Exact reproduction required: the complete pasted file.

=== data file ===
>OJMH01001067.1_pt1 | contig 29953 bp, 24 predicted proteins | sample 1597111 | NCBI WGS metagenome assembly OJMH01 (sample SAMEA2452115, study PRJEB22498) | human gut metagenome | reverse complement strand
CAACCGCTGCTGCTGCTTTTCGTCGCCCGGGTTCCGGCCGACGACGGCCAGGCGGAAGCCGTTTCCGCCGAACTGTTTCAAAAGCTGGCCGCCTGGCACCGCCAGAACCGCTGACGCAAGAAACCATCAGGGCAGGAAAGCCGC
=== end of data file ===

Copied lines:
>OJMH01001067.1_pt1 | contig 29953 bp, 24 predicted proteins | sample 1597111 | NCBI WGS metagenome assembly OJMH01 (sample SAMEA2452115, study PRJEB22498) | human gut metagenome | reverse complement strand
CAACCGCTGCTGCTGCTTTTCGTCGCCCGGGTTCCGGCCGACGACGGCCAGGCGGAAGCCGTTTCCGCCGAACTGTTTCAAAAGCTGGCCGCCTGGCACCGCCAGAACCGCTGACGCAAGAAACCATCAGGGCAGGAAAGCCGC